I think I may have. I started writing a post on my blog about the characters in my crime novel, "Cleansing Eden."


This came out instead:


It's easy to get burned out on a novel, especially one that took as long to write as "Cleansing Eden." Five years of hard writing, editing, querying, waiting and repeating.

This blog post was going to go over the main characters of the novel. I was going to explain their motivations, quirks and backgrounds, plus some classic quotes. I'd review the younger man, the older man, June and the celebrities.

But it's not. I'm "done" with the novel for right now. After five years of thinking about these characters, it's tough to revisit them.

That isn't to say I've turned my back on the novel for good. Far from it. When I was the projectionist at a movie theater, I thought the smell or sight of popcorn would forever put my guts on the floor. Never again would I place "butter topping" over some inverted kernels.

You know what? My wife and I still get popcorn every time we go to the movies. I'll heat some 'corn in oil for home movie night, too. I just needed time to get nostalgic about my time shooting film at 10 screens.

That's the same concept behind my avoidance of "Cleansing Eden." I stared at those pages for so long, I need a break.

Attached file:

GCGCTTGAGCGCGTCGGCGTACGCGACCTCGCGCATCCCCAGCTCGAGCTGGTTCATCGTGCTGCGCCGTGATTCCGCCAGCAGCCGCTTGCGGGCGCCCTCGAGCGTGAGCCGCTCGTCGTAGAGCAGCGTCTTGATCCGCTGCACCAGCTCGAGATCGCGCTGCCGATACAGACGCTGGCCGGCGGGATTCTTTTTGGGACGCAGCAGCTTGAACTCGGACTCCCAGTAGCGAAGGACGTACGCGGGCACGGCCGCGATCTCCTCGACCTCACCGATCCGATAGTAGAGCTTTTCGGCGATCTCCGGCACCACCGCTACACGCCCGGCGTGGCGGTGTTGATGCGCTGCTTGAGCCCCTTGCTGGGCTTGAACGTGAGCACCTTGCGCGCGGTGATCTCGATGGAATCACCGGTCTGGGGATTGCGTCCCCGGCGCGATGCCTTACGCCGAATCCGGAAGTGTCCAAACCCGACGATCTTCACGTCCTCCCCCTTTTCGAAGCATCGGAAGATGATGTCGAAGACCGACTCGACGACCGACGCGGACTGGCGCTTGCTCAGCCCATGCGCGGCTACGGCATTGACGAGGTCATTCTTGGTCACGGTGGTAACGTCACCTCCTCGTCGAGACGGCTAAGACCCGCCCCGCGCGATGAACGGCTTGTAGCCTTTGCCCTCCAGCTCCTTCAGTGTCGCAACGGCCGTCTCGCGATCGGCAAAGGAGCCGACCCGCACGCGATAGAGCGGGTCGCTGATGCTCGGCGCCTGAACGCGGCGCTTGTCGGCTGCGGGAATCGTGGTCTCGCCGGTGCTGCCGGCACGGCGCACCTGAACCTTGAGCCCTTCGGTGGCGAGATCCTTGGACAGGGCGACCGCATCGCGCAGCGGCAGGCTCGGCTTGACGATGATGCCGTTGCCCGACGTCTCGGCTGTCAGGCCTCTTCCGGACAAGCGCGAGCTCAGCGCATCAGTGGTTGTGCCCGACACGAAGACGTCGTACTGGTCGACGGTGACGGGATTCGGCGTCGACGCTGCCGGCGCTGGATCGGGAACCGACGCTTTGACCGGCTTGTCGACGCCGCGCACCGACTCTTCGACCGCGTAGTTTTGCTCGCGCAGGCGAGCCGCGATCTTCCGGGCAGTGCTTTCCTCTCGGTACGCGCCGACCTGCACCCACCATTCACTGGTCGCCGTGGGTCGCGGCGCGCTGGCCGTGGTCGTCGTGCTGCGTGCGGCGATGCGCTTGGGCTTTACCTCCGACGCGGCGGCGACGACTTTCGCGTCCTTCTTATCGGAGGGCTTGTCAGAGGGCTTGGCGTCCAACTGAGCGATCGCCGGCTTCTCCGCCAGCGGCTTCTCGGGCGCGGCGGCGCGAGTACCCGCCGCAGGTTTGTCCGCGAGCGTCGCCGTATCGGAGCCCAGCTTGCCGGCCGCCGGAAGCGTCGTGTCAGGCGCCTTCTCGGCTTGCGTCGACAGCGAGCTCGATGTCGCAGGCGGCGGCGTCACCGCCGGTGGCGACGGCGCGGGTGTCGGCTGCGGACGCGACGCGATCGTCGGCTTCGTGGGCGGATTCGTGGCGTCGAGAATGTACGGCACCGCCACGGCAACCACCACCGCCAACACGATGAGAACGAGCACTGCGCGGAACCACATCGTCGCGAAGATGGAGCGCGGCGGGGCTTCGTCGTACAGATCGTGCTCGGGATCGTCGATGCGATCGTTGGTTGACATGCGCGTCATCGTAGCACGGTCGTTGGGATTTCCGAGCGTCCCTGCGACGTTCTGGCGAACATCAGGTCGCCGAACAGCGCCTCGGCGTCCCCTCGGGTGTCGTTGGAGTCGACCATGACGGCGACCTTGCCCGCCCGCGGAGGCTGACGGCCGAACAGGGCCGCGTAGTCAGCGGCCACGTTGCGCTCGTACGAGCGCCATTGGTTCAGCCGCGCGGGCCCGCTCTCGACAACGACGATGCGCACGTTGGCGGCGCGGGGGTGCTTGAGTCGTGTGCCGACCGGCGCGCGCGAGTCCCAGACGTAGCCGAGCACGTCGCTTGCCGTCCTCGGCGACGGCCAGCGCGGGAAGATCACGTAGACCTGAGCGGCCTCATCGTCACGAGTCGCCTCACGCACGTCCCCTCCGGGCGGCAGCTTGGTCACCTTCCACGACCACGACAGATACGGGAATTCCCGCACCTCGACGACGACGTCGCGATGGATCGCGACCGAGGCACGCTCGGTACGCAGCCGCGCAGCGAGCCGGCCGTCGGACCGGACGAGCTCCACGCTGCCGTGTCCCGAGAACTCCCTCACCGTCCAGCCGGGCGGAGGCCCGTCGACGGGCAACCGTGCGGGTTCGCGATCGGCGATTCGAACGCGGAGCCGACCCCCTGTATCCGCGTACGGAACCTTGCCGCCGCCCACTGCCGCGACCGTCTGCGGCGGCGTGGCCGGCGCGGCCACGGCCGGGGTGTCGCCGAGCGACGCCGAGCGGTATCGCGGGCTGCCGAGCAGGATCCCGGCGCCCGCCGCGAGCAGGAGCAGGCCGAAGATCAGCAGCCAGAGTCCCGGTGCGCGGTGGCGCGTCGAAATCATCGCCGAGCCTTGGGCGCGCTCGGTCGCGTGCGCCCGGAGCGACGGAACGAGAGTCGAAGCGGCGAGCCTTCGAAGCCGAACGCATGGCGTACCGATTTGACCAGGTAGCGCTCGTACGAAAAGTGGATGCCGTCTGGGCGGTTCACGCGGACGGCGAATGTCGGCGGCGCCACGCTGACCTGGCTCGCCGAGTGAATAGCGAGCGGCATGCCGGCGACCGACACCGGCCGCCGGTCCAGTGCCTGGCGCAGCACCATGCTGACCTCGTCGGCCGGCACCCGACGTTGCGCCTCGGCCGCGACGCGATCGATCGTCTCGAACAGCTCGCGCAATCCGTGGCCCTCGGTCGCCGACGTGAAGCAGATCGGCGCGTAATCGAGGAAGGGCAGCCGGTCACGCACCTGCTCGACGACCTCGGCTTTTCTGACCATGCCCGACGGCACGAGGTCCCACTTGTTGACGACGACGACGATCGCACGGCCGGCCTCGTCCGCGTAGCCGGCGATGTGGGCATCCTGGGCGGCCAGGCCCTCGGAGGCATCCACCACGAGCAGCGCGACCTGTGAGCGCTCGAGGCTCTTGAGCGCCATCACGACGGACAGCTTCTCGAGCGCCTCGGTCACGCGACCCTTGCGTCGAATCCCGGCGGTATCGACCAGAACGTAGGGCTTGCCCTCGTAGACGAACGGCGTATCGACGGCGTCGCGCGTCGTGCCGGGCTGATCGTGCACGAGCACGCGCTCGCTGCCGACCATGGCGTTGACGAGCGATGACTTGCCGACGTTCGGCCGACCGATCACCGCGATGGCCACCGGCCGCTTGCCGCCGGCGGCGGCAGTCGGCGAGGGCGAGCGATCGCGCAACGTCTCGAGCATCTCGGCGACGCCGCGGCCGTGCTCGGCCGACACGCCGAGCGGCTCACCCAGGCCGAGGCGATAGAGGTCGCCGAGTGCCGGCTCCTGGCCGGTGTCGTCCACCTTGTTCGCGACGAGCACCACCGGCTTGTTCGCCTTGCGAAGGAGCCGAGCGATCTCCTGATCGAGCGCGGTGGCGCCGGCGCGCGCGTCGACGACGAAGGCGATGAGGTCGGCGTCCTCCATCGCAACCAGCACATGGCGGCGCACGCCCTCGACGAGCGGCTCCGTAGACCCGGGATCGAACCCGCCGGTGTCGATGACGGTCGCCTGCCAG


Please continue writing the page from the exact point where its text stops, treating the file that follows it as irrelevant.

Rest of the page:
I've been focusing on sending out reviews for the book, which I don't mind. I've also developed the Maynard Soloman character for a series of short stories I plan to publish through Trestle Press. The first installment, a collaboration with Giovanni Gelati, is due out this month. It's called, "Who Whacked the Blogger?" It's crime fiction, but with a humorous bent. It clocks in at a light 6,000 words - a length I didn't think I could write effectively.

Of course, I'll eventually burn out on the cantankerous Maynard Soloman. I'll get that fire in my belly for "Cleansing Eden" or the next novel, "Green Shoots." Maybe something else will come up, too. I'm finding this brave new world of e-books is moving fast. This is shaping up to be the most productive year of my writing life.

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That's how I know when something is finished, when I'm working on it and realize I can't bear to look at it anymore. That's when it's time to let it sit for a few weeks, then do the finals and wish it well.

In this case, I'm done with it. It's been published. I wanted to talk about the characters in the book on my blog. That's when I ran into trouble.


The strategy remains the same. Let it sit.

ROFL! Exactly, Dana. When I get that sick of a book that's when I know it's finished for good.

I think a lot of writers suffer from thinking we have to make a book perfect. The truth is, you can go over a book a million times and it still won't be perfect. We defeat ourselves just for procrastinating. I knew a writer who actually had a fear of submitting his work. He couldn't stand letting it go but learned that he'd have to put that baby out there sometime.


I tried to think.  Probably not.  That's not to say I don't get days when I just can't concentrate and keep walking away from it.  Putting it aside for a while is probably a good idea.


I do know I got sick of the trilogy after rewriting the whole thing once and then gathering rejections. At this point I don't give a damn what happens to it.  Self-publish it?  Why not?.  If it doesn't involve more hassles than waiting eight months already to see a contract.  Otherwise, put it on Kindle.